Some people think that the term "environmentally friendly" is just another way to say expensive, but a 2006 study by the U.S. Green Building Council (USGBC) found that, at least with new construction, going green won't cost more green [source: Llewellyn]. In fact, energy-efficient construction can drastically cut utility bills, so it's no wonder that green building is now a multibillion-dollar industry and getting bigger every year [source: Llewellyn]. A study conducted by consulting firm Booz Allen Hamilton estimates that over the period from 2009 to 2013, green construction will contribute $554 billion to the U.S. GDP [source: USGBC].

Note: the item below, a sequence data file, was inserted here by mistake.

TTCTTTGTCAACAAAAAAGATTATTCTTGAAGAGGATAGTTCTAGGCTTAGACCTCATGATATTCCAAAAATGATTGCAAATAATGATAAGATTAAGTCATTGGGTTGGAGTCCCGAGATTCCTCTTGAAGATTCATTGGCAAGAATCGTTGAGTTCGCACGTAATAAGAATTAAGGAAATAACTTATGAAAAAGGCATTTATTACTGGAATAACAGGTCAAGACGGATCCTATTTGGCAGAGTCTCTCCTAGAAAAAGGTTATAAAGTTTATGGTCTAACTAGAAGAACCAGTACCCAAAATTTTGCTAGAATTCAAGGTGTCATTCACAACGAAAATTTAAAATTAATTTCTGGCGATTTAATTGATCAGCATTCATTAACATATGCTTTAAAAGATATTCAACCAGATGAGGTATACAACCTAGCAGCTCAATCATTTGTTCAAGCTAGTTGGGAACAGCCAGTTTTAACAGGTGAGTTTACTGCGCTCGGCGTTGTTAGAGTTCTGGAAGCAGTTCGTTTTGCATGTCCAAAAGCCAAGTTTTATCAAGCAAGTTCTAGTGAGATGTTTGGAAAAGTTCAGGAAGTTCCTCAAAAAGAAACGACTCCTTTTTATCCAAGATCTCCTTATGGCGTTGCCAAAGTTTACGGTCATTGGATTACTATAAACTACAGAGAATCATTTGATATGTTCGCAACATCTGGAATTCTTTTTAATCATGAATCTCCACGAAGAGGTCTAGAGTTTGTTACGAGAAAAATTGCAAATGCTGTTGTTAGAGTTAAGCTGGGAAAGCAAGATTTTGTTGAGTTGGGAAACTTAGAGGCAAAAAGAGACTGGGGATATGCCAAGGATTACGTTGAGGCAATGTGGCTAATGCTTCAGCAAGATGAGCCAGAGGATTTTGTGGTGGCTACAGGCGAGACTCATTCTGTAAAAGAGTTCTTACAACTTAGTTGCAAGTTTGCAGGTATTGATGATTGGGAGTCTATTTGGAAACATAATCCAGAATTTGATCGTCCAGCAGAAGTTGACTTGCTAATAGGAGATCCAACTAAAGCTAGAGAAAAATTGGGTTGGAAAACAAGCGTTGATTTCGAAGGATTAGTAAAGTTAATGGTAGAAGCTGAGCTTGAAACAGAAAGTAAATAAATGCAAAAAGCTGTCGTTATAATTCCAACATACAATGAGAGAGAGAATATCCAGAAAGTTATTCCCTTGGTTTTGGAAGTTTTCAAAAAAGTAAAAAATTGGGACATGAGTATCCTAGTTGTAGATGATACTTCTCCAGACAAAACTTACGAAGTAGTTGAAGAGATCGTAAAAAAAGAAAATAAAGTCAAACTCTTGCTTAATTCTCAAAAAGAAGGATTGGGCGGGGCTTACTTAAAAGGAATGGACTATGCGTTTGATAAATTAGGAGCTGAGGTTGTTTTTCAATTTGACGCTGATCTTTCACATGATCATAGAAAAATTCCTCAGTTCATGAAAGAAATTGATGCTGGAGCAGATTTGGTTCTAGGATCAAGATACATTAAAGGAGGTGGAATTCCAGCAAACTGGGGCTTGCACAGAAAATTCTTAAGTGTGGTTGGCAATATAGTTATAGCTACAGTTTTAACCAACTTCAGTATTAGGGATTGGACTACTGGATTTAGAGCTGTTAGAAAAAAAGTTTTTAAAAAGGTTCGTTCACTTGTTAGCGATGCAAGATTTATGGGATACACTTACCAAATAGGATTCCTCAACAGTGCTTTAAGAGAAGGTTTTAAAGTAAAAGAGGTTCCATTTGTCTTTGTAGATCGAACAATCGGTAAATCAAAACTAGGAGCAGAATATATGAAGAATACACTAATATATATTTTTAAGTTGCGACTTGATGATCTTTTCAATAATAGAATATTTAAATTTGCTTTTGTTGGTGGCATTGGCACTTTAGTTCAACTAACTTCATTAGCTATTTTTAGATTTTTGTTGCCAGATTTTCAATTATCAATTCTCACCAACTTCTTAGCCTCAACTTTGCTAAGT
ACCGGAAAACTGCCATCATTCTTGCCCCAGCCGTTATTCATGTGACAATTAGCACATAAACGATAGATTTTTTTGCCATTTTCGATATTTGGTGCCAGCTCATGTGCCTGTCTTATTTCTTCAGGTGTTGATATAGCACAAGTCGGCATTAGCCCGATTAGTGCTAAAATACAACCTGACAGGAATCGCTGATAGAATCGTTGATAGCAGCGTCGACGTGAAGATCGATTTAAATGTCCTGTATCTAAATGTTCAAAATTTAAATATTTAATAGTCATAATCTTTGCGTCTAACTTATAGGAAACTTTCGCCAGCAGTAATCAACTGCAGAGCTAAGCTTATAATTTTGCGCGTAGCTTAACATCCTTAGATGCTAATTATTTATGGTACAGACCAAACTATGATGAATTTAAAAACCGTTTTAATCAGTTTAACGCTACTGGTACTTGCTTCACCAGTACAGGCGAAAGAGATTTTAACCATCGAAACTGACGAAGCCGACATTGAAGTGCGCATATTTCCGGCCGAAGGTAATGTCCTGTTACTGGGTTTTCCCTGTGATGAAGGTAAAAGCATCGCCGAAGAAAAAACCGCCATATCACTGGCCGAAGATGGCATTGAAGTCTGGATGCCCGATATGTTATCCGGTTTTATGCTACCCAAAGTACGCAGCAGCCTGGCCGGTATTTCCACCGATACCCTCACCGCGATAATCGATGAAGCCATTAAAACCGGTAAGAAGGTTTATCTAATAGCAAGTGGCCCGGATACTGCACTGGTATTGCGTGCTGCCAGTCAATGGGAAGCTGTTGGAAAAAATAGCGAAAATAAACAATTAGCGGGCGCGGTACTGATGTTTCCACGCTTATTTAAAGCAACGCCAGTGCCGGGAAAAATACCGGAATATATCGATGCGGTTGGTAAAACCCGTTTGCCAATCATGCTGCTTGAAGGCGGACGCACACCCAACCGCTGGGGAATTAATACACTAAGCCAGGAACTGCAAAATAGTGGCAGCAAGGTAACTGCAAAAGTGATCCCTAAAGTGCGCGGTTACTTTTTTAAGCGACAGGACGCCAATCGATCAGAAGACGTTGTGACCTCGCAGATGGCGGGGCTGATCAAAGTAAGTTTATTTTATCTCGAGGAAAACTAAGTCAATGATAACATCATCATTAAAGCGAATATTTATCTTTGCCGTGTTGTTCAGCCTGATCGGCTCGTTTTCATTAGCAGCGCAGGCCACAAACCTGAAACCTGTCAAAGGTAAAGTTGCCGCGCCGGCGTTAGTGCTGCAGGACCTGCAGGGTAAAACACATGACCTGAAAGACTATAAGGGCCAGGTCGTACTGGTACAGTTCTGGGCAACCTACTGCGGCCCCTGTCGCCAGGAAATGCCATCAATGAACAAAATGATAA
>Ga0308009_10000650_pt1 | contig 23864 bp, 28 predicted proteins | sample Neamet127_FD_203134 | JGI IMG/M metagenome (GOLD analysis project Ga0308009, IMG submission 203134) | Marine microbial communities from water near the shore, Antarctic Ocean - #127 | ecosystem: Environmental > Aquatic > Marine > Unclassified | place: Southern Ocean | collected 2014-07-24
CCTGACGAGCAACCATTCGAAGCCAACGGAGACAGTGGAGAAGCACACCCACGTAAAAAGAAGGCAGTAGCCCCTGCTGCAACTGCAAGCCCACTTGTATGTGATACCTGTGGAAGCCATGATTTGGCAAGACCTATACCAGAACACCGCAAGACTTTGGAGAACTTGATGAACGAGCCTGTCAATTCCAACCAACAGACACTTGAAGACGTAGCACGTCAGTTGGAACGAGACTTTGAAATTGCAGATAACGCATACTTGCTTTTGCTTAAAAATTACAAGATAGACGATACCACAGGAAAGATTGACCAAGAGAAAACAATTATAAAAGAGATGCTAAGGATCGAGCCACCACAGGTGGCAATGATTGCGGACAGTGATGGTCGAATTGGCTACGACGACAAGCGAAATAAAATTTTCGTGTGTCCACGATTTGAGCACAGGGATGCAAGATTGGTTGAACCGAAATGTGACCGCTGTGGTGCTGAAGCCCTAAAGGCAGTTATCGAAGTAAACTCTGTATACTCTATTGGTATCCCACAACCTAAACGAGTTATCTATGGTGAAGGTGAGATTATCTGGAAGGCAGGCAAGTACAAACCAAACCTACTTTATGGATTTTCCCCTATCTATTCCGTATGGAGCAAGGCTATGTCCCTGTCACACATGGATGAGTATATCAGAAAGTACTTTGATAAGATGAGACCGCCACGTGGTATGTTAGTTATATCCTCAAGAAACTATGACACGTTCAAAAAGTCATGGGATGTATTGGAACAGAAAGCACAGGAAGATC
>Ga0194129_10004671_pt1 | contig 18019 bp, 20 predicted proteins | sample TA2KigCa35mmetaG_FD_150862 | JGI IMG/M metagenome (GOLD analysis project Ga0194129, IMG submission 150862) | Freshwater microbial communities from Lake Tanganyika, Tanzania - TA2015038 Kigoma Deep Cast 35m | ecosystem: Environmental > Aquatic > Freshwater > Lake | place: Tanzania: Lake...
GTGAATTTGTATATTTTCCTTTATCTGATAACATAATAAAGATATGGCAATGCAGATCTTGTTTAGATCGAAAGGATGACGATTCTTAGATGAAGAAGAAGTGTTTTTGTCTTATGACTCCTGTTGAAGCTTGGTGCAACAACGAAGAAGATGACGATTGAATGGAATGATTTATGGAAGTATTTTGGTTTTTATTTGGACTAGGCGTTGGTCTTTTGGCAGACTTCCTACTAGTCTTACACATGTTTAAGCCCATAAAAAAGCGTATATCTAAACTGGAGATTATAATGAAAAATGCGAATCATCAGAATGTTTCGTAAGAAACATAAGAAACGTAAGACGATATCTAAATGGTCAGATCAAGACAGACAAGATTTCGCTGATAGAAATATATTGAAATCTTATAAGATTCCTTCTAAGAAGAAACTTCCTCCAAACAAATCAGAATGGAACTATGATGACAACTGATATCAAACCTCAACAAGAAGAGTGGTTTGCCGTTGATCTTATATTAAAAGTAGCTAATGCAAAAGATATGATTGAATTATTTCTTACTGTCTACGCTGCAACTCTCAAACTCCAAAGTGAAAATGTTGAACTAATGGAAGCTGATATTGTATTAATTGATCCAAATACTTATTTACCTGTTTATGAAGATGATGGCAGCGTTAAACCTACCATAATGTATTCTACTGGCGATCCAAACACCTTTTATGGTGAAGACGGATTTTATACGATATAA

As the market for green building grows, demand for consultants on the subject will increase as well. These consultants will be responsible for everything from advising builders on which green building techniques to use for a project to certifying that a project meets any of the increasing number of green building standards now in place. But while these positions aren't physically demanding, they do require some expertise in the building profession. Retirees who previously worked as architects, engineers or construction project managers are particularly suited to the work, but even with that experience, they'll likely need to take courses on the latest green building techniques, policies and regulations. For their efforts, green building consultants can earn upward of $50,000 a year, particularly if they receive LEED or other industry certifications [source: Indeed.com]. Once they're up to speed, however, they can start building a brighter future for both themselves and the planet.